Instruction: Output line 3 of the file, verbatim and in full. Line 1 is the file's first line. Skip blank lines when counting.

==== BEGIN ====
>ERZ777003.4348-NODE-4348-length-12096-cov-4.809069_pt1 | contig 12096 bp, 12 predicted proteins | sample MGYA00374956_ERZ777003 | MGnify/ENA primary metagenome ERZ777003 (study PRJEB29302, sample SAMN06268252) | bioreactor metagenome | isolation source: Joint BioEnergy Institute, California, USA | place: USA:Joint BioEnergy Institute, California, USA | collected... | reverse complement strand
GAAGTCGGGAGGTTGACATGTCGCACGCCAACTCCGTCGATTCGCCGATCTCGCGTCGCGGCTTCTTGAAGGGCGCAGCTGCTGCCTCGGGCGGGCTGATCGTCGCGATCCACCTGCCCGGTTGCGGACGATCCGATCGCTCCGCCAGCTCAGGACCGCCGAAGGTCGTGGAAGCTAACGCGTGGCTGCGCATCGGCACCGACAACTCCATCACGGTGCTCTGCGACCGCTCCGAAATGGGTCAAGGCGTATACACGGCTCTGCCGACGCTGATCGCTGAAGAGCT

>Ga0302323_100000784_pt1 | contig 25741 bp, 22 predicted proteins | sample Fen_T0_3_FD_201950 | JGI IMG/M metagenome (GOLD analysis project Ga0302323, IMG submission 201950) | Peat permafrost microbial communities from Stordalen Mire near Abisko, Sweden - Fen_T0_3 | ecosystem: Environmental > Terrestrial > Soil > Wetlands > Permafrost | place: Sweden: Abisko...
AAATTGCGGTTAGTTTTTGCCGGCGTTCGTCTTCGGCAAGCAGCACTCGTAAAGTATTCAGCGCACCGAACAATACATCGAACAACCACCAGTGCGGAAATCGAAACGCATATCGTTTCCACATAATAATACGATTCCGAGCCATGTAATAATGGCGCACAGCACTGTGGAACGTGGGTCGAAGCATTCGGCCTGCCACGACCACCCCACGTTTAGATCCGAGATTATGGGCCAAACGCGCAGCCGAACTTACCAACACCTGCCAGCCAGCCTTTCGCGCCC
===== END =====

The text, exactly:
>Ga0302323_100000784_pt1 | contig 25741 bp, 22 predicted proteins | sample Fen_T0_3_FD_201950 | JGI IMG/M metagenome (GOLD analysis project Ga0302323, IMG submission 201950) | Peat permafrost microbial communities from Stordalen Mire near Abisko, Sweden - Fen_T0_3 | ecosystem: Environmental > Terrestrial > Soil > Wetlands > Permafrost | place: Sweden: Abisko...